Can a college transcript tell what type of person you turn out to be? Most Americans would say no. The vast majority of us don't believe that what we studied in college has much to do with where we've ended up in life (and the millions of psychology, sociology and biology majors out there working in insurance, human resources and marketing are all nodding their heads in agreement). The strongest connection that most people draw between their undergraduate degrees and real life occurs when they answer an obscure question on Jeopardy. However, in the case of the State of Florida v.s. George Zimmerman, college grades make a difference, and how those grades are viewed could be a matter of life and death.

  • Written by Roz Edward, National Content Director

Drinking coconut water has its overall benefits

Chef Timothy Moore-160CHEF TIMOTHY: Coconut water is one of the most popular beverages available on tropical islands and resorts. It has been for hundreds of years. It is an all-natural, hydrating, nutrient-filled, clear fluid that is found on the inside of the fruit, which is encased in a hard brown shell. You'd need the proper tools to crack the shell and extract the liquid.

I'm often asked about the benefits of drinking coconut water and why it seems to be the drink of choice for a lot of people. Coconut water has been traditionally used to treat a variety of health problems, such heat strokes, digestive complications, constipation, dehydration, diarrhea, fatigue, hives, low libido, and urinary tract infections. It has been shown to improve one's overall health.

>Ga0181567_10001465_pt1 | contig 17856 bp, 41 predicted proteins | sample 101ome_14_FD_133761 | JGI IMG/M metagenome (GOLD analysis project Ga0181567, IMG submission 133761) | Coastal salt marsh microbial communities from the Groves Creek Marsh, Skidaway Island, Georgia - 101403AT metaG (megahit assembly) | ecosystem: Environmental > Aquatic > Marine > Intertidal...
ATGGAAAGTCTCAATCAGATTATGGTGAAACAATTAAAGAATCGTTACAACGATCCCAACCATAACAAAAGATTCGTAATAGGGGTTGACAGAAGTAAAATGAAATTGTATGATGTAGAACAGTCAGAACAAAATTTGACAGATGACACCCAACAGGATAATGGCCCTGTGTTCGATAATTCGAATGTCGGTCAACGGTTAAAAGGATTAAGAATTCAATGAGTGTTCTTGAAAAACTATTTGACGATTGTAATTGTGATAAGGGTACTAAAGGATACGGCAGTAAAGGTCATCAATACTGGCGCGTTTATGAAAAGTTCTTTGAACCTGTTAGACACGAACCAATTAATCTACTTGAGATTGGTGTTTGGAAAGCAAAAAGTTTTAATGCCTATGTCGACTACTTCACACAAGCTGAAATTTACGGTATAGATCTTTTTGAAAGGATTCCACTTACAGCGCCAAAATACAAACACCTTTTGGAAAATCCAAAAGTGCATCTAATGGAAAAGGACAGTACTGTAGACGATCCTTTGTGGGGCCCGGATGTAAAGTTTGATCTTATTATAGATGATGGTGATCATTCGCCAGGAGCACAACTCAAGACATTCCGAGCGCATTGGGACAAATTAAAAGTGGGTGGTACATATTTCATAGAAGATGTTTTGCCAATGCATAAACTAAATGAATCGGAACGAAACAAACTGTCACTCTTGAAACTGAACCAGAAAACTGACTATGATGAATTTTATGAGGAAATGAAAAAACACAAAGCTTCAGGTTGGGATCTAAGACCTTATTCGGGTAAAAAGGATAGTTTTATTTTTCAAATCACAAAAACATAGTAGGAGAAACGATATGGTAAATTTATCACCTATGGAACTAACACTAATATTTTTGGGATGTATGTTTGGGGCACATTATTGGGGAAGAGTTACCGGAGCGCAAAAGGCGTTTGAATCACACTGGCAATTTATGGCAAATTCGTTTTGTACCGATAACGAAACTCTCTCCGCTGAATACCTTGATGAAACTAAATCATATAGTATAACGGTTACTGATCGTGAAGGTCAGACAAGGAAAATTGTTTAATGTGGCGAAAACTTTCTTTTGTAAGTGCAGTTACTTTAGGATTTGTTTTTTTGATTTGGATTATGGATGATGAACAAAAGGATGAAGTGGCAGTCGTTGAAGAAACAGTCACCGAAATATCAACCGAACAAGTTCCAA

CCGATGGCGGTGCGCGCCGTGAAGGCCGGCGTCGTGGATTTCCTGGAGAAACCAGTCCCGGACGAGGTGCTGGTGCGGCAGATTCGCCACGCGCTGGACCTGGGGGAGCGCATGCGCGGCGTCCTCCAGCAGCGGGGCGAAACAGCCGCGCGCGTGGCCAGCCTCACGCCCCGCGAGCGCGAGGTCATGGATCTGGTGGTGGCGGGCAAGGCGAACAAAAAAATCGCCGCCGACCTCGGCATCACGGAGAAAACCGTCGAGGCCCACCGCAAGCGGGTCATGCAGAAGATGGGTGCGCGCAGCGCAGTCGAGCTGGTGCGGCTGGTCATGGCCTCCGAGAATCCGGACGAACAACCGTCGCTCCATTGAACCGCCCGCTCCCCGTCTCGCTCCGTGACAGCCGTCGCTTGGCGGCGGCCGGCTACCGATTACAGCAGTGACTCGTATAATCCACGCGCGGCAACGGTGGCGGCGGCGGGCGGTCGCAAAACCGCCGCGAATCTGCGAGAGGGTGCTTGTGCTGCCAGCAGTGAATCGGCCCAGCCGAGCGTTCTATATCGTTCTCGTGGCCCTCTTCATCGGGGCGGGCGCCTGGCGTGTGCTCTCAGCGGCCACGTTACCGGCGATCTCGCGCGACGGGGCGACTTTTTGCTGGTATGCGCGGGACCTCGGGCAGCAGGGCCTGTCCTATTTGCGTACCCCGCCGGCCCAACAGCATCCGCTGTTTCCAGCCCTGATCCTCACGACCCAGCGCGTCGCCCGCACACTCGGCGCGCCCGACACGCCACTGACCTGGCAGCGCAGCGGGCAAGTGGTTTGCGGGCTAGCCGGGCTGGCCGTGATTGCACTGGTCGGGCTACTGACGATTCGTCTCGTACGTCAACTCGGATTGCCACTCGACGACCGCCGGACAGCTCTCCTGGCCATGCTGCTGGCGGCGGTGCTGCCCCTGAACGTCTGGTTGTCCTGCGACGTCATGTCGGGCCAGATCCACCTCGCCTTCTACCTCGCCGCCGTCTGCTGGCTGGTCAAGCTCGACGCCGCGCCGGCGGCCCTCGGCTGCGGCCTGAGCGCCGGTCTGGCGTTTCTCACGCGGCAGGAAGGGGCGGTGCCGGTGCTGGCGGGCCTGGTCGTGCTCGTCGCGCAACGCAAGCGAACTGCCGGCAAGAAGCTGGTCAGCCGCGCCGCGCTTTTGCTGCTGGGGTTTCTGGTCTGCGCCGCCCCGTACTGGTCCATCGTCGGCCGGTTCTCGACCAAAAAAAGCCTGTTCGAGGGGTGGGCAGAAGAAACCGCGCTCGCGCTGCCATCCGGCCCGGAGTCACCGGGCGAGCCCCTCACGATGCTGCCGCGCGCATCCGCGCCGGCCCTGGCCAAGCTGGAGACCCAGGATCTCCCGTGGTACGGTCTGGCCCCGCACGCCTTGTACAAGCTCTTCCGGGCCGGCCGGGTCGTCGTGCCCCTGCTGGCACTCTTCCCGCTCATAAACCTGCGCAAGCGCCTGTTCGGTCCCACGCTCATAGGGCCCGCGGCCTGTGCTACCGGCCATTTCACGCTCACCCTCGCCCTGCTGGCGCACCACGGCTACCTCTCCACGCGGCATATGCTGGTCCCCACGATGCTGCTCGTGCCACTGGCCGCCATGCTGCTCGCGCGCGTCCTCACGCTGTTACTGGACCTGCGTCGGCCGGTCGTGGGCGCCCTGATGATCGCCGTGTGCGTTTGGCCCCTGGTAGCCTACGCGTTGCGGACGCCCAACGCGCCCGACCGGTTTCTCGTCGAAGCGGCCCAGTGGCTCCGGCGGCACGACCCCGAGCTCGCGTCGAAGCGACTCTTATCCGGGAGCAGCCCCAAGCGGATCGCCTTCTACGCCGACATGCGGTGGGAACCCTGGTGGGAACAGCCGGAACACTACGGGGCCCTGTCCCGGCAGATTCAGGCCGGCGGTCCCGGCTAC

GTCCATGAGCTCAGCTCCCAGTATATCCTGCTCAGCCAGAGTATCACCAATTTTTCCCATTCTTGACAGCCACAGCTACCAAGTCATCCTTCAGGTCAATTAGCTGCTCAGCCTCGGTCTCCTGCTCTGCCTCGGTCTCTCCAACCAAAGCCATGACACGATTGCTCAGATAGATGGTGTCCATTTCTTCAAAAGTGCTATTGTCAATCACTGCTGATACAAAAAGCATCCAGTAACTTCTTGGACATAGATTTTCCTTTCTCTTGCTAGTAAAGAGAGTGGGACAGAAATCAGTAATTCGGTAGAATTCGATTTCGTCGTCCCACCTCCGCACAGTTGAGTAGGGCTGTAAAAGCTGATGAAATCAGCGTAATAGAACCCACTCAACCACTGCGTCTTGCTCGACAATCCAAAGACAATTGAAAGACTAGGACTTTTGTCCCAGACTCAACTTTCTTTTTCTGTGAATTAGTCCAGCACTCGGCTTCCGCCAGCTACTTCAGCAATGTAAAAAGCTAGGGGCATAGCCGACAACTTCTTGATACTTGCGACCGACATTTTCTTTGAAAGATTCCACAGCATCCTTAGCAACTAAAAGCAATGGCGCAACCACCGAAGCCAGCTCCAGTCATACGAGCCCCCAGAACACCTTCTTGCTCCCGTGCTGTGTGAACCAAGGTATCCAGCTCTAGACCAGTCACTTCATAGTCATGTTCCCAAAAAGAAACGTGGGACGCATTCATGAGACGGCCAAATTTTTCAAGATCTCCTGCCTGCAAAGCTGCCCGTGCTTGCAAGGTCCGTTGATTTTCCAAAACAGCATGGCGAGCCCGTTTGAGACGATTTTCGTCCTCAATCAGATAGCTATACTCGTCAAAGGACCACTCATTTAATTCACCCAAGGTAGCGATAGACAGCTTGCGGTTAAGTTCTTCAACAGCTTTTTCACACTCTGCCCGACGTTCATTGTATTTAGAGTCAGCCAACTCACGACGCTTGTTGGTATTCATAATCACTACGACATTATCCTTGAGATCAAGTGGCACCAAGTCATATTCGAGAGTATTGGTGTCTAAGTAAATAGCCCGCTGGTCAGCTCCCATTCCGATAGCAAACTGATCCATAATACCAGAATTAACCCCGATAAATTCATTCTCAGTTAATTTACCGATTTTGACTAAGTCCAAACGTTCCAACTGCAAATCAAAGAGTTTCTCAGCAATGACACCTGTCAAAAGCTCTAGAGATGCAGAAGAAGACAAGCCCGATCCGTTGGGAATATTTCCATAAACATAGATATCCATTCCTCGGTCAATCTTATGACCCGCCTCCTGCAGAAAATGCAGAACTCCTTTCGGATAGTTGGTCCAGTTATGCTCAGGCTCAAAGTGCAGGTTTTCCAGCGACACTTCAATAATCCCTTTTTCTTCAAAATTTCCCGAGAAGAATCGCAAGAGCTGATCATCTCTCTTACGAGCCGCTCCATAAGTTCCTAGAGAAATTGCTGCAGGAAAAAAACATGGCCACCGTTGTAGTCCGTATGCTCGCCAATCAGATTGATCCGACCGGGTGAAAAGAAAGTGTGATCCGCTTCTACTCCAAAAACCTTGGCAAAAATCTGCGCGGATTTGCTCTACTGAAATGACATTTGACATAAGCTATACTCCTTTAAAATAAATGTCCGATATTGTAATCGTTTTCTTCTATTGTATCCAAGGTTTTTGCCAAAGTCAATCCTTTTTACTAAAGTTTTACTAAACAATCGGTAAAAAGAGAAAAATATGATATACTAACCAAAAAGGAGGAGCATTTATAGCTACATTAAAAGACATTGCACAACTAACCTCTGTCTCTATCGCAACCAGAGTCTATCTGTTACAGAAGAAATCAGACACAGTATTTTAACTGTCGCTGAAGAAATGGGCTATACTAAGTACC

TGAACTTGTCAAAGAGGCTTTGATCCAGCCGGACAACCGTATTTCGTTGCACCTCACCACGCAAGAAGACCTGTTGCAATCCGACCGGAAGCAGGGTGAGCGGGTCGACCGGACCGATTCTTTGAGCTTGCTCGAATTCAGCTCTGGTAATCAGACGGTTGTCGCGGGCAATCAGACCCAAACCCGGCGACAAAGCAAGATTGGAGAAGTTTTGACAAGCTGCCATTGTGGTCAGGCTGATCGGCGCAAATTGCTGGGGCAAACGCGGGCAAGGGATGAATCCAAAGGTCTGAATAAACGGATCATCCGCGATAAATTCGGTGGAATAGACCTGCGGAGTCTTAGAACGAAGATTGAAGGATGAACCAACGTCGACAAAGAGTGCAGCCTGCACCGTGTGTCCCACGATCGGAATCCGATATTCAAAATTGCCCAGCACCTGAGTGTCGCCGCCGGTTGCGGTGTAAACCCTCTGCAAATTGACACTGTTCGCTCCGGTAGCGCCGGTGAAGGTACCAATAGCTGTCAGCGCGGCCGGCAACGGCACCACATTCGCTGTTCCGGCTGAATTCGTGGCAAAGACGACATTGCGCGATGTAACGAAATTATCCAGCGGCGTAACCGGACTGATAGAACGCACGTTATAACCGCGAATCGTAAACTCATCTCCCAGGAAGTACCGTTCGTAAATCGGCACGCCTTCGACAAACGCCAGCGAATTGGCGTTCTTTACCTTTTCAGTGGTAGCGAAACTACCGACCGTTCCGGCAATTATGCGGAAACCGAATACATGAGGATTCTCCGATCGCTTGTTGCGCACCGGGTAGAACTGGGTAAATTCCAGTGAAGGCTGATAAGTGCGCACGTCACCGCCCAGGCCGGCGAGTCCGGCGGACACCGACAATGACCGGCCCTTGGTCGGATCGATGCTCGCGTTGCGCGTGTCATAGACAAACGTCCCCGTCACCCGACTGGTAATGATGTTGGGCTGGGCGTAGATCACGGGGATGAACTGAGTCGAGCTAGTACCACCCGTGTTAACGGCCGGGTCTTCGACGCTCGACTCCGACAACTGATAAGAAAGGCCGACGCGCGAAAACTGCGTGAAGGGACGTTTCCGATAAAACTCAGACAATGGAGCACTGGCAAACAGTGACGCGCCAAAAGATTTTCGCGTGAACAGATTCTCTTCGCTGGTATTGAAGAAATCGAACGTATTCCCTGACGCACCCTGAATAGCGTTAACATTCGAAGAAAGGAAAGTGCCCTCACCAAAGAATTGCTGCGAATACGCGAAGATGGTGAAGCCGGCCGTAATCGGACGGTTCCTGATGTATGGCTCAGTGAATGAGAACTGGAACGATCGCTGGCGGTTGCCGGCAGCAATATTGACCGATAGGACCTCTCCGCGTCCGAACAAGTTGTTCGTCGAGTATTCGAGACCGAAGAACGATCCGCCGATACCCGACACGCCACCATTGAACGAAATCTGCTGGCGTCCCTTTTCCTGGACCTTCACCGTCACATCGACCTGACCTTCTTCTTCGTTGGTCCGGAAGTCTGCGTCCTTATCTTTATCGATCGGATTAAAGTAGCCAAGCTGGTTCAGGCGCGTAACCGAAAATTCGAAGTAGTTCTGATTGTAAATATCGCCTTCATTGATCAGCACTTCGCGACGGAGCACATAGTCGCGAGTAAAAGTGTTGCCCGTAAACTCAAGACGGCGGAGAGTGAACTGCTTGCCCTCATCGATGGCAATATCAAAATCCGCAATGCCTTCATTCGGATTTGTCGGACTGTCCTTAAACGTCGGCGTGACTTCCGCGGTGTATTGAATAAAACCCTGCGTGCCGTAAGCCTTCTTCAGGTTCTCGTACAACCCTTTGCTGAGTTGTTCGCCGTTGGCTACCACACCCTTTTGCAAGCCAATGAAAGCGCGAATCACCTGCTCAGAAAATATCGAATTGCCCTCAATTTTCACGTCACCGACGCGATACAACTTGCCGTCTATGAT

Ultimate diversity challenge: Keeping good talent from going to waste

LSW-160Many diversity campaigns took a wrong turn because they focused heavily on cultural deficits – what a particular group lacks or needs – rather than cultural strengths – the unique abilities, talents and strengths of these groups.

Instead of breaking down barriers, as we had hoped, often we ended up broadcasting subtle messages that these groups are inferior and not at all like the rest of us.

Today, a new strategy is taking root. Communities are imagining how a diverse city might function, and the role that everyone – rich and poor, black, Hispanic, Asian and white, Muslim and Christian, liberal and conservative – plays in making the economy competitive. Our ultimate diversity challenge is to figure out how to more fully develop talent in America so each person can contribute fully.

  • Written by Linda S. Wallace

Reflections on Brown v Board

tomekahart-300On the anniversary (May 27th) of Brown v. Board of Education, the landmark case that struck down separate but equal and ushered in the era of integrated schools, I reflected on Chief Justice Warren's published words. On that day in 1954 he wrote, "In these days, it is doubtful that any child may reasonably be expected to succeed in life if he is denied the opportunity of an education. Such an opportunity, where the state has undertaken to provide it, is a right which must be made available to all on equal terms."

As a native Memphian, attorney and Memphis school board member, I can see that segregation and integration have left indelible marks on our public school system. The 59 years that have passed since Warren's sage words have brought us diverse school settings where the benefits of education are more consistently experienced by a larger portion of our society – no question. The charge in the Brown decision was not simply to integrate races in school settings, but to provide consistently excellent education for all children. We are not there yet.